a walk down brick lane

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If you want to have a quiet stroll, going at your own pace and taking time to look around at all the little details — stay far away from Brick Lane on Sunday.

If you want bustle, color, variety, and noise, then there’s no better time to visit Brick Lane than a Sunday, when numerous street markets set up shop along its length, and hordes of clamoring people flood into the narrow road.

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These markets sell all sorts of things. There’s a basement warehouse devoted entirely to vintage clothes and accessories; other vendors, like those found at the Backyard Market, showcased art, jewelry, collectibles, and other curiosities. One vendor sold old cameras, and her stand had a miniature dark room built into it. Another sold pendants made of real leaves that had been coated in copper and colorful metallic finishes.

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The best thing by far is the international food, of which there is a seemingly endless selection. I walked past Mexican, Lithuanian, Ethiopian, Indian, Japanese, and Korean cuisine, just to name a few. You can also get a good, old-fashioned coffee or giant sausage in a baguette if your tastes run more toward the simple.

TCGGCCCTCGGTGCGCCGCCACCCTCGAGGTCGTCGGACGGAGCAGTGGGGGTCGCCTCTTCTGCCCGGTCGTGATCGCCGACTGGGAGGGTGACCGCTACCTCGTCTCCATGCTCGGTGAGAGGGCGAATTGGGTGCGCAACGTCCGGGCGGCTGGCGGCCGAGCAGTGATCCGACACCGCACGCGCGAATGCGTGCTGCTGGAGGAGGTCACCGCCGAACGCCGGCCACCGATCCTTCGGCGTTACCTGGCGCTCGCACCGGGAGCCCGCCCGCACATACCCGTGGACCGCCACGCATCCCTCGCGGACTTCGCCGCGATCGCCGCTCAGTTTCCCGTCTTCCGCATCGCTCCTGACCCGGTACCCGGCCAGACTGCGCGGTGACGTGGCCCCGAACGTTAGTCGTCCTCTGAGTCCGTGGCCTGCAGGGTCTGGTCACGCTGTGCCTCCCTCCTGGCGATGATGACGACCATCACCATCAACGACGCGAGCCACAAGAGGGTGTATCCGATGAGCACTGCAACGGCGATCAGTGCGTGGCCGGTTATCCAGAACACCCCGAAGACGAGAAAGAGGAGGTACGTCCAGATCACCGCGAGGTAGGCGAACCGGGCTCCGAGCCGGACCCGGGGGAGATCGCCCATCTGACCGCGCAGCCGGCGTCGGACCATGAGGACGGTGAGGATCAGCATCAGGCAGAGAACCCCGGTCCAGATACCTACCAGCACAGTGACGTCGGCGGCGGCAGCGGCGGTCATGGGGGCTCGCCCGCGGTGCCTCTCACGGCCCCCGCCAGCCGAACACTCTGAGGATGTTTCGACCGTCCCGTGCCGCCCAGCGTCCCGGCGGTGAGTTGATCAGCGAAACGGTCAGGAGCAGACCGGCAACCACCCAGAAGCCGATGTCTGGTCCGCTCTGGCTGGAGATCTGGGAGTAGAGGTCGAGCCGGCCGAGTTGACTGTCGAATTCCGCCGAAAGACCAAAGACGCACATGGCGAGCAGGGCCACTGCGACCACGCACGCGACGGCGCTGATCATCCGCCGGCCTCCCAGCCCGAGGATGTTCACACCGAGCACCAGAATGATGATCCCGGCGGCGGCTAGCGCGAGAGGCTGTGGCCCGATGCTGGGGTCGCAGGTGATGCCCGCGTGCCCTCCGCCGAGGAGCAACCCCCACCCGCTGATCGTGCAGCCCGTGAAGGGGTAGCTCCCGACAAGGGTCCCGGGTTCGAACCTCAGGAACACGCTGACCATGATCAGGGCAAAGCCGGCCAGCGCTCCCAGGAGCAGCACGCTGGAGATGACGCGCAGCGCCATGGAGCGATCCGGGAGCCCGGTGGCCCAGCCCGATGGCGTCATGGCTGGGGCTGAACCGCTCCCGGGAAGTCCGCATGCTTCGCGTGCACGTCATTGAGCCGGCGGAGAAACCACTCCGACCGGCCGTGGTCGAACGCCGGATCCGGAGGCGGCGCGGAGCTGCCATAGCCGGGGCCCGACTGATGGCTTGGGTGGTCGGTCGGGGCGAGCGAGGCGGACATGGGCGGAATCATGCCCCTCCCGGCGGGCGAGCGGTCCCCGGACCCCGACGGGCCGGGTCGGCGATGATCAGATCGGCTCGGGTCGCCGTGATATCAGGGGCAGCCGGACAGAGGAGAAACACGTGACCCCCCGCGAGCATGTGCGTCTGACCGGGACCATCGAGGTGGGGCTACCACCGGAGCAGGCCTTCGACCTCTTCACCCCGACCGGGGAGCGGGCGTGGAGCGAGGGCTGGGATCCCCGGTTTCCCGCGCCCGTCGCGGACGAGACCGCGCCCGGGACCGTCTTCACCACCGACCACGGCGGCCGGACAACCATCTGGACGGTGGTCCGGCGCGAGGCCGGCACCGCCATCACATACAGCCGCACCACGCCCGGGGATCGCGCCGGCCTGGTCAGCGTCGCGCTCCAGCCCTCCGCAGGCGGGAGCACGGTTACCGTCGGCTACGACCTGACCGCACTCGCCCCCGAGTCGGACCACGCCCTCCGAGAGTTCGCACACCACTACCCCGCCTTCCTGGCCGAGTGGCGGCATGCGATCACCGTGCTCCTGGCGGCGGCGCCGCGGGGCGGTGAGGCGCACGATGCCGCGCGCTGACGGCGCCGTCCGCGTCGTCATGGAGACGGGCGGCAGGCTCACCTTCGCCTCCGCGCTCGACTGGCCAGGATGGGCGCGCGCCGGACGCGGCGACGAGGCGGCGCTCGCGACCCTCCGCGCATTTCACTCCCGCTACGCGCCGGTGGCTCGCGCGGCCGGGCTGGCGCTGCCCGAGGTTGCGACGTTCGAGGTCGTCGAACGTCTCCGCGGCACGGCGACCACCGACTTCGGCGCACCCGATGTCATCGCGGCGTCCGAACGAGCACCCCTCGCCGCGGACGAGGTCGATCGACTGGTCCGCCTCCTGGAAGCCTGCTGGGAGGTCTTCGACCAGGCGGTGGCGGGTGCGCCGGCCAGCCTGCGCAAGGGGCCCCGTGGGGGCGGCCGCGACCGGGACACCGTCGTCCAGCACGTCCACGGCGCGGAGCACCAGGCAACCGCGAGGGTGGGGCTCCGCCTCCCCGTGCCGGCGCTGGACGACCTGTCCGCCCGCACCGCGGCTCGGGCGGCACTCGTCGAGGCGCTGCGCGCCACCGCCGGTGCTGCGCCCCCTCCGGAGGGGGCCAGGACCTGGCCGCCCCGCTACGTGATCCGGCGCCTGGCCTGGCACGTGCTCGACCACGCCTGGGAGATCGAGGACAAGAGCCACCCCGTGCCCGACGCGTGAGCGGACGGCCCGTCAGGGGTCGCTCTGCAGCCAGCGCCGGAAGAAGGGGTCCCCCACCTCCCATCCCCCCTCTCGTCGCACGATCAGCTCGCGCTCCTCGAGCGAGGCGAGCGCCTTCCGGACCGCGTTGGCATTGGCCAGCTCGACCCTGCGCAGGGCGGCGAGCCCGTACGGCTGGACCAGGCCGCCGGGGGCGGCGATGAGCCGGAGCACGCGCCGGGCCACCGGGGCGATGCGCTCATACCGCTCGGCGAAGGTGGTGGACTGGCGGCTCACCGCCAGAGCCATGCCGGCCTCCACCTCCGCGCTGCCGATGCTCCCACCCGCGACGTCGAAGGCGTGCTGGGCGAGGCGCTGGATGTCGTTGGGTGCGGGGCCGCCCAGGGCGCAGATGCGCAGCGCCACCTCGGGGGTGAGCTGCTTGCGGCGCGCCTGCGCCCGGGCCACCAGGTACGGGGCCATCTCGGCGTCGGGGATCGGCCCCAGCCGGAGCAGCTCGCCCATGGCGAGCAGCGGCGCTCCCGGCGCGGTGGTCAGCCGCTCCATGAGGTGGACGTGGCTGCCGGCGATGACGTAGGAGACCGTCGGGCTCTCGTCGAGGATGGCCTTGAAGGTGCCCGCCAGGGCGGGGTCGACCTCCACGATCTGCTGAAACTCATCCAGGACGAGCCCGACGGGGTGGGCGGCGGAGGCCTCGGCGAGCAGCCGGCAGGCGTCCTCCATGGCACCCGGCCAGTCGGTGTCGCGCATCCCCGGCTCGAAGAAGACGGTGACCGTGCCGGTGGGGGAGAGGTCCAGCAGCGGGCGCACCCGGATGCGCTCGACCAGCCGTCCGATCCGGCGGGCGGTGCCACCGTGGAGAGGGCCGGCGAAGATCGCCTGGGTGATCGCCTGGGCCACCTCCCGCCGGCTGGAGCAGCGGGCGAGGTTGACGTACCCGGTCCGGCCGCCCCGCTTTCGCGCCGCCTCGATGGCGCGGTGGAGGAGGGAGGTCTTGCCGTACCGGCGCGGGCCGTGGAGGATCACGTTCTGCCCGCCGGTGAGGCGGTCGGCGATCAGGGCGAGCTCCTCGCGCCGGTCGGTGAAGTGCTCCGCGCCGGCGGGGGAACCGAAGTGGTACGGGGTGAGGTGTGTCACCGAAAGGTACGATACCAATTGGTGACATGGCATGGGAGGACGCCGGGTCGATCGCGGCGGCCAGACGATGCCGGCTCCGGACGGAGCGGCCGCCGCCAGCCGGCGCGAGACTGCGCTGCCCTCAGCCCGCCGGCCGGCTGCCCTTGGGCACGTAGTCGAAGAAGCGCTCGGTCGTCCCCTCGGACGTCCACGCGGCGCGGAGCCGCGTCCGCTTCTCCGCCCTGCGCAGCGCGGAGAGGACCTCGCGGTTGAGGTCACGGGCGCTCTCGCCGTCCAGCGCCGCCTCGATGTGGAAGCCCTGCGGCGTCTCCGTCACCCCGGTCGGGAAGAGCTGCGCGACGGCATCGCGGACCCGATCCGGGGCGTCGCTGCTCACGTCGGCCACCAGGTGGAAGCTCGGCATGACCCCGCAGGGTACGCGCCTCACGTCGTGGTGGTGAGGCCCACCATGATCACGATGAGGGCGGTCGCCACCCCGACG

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As you walk, you’ll get a good look at all the things that characterize Brick Lane. Hole-in-the-wall restaurants, mostly featuring western and south Asian food: Bengal, Indian, Turkish. Graffiti slathered on any spare piece of wall and down every alley. Artsy, hipster shops tossed in amongst the grittiness, including Dark Sugars, the hot chocolate place I raved about last week, and Kahaila Cafe, which doubles as a charity and a community space.

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(Kahaila makes a great soy chai latte and even better cakes.)

So I came to Brick Lane just wanting to sit at a cute cafe & get some work done, and ended up staying hours longer than I intended as I stumbled into all these markets. I’m going to return later and take a closer look, but I’ll have to make sure I come back hungry.

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3 thoughts on “a walk down brick lane

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